Repair and Rehabilitation
The use of passive seismic protection in structural rehabilitation
Article first published online: 4 OCT 2006
Copyright © 2006 John Wiley & Sons, Ltd.
Progress in Structural Engineering and Materials
Volume 8, Issue 4, pages 121–132, October/December 2006
How to Cite
Guerreiro, L., Craveiro, A. and Branco, M. (2006), The use of passive seismic protection in structural rehabilitation. Prog. Struct. Engng Mater., 8: 121–132. doi: 10.1002/pse.219
- Issue published online: 7 DEC 2006
- Article first published online: 4 OCT 2006
- seismic retrofitting;
- passive protection;
- viscous dampers;
In the recent years, many technologies of seismic protection have been developed in an attempt to mitigate the effects of earthquakes on buildings or other structures. The most important examples of seismic protection technology are the base isolation and the use of energy dissipators. A great majority of applications of this type of seismic protection had been done in new structures, and there are already a significant number of examples of the use of these technologies in seismic rehabilitation all over the world.
In this paper, the analyses of the different types of seismic passive protection and their possibilities of use in structural rehabilitation is presented. The rehabilitation of structures from the old masonry historic buildings to more recent reinforced concrete buildings is discussed.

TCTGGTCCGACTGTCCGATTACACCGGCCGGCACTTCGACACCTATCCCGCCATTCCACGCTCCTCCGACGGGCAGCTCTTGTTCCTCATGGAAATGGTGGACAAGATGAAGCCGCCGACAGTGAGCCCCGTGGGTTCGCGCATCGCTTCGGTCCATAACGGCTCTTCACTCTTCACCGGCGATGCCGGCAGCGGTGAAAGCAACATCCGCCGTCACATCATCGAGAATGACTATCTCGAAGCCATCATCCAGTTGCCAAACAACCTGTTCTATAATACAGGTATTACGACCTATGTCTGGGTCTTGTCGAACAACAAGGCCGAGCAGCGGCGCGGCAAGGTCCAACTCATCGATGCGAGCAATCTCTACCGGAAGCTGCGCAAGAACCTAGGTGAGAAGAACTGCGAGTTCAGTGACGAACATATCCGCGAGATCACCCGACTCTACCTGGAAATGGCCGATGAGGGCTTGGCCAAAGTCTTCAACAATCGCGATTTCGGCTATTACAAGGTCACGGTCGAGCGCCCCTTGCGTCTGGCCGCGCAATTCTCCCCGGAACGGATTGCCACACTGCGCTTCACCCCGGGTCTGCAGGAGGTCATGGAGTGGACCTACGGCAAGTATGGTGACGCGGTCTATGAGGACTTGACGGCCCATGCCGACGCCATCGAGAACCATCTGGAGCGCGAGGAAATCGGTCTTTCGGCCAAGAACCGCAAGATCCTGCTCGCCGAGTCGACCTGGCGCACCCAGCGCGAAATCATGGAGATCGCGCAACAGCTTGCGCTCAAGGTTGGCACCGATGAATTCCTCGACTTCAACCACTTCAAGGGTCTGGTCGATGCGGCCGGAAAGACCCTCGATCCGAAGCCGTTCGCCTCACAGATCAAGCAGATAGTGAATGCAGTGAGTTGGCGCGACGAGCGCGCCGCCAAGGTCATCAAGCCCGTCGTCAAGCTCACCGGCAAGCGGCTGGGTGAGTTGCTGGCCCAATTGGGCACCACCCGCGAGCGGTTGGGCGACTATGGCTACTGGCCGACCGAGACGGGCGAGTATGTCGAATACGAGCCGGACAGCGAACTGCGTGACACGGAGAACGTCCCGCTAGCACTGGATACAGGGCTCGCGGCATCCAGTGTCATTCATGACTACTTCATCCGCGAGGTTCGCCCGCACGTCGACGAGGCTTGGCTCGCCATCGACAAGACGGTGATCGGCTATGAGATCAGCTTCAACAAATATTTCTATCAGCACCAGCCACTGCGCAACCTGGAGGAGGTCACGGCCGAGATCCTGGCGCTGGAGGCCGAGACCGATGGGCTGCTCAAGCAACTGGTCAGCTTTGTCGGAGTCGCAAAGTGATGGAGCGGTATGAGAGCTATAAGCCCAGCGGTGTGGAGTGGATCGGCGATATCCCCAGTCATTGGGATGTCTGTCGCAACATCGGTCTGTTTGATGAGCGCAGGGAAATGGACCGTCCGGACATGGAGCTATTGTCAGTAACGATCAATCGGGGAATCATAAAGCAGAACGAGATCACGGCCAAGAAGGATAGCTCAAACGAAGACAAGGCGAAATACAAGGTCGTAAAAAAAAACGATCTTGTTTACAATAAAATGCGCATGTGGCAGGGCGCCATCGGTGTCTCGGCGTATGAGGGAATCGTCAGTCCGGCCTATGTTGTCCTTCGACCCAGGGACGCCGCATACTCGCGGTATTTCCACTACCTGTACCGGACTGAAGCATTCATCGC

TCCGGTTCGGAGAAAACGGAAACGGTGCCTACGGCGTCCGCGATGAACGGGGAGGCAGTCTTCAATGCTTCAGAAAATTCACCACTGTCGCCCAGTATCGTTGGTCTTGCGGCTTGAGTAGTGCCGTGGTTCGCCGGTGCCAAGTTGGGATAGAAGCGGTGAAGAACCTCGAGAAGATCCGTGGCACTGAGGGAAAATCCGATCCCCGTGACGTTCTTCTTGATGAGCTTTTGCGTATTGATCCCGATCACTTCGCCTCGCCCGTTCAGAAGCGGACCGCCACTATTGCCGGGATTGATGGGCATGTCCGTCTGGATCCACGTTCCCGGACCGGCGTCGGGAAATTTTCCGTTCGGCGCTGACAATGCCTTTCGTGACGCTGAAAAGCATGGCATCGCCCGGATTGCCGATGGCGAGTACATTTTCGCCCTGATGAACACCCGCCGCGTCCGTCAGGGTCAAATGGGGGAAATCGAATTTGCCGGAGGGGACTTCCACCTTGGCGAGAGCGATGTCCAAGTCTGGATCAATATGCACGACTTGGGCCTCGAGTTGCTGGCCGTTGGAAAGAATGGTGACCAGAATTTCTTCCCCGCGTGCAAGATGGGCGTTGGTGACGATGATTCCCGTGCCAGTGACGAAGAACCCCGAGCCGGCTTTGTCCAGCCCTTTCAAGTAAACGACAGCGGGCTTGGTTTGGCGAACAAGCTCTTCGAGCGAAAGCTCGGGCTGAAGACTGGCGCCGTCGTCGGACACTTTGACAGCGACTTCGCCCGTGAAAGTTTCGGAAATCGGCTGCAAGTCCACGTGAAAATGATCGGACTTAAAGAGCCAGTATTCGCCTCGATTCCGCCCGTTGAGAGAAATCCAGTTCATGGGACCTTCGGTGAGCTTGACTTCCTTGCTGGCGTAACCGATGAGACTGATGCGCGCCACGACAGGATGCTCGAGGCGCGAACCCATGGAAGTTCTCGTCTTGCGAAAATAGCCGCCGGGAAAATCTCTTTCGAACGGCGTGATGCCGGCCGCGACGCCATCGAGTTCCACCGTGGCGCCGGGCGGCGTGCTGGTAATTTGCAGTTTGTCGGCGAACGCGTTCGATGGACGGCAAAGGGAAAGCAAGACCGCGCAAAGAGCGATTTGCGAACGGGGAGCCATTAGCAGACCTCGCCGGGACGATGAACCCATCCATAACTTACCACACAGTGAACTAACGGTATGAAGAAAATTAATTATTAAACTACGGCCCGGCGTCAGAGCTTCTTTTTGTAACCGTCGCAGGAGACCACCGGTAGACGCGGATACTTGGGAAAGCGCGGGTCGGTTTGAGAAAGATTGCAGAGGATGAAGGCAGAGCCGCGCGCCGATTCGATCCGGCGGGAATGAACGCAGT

Two studies of seismic rehabilitation with passive protection are presented. The first study is the rehabilitation of an old masonry lighthouse (‘Farol dos Capelinhos’, Azores) using base isolation. This structure had been affected by an earthquake and volcano eruption and needed to be reinforced. One of the studied solutions was the use of seismic base isolation at the base of the Lighthouse tower. This study and its results are presented in the paper.
The second study is the rehabilitation of an old masonry building with the use of viscous dampers. This building is an example of an important part of the existing building stock of Lisbon, commonly designated by ‘Gaioleiros’. This type of buildings were constructed in the period between the end of the 19th century and the start of the 20th century, and are composed of exterior masonry walls with wood infill panels and wooden floors. This kind of structures are particularly vulnerable to the seismic action and are objects of different studies for possible retrofit interventions.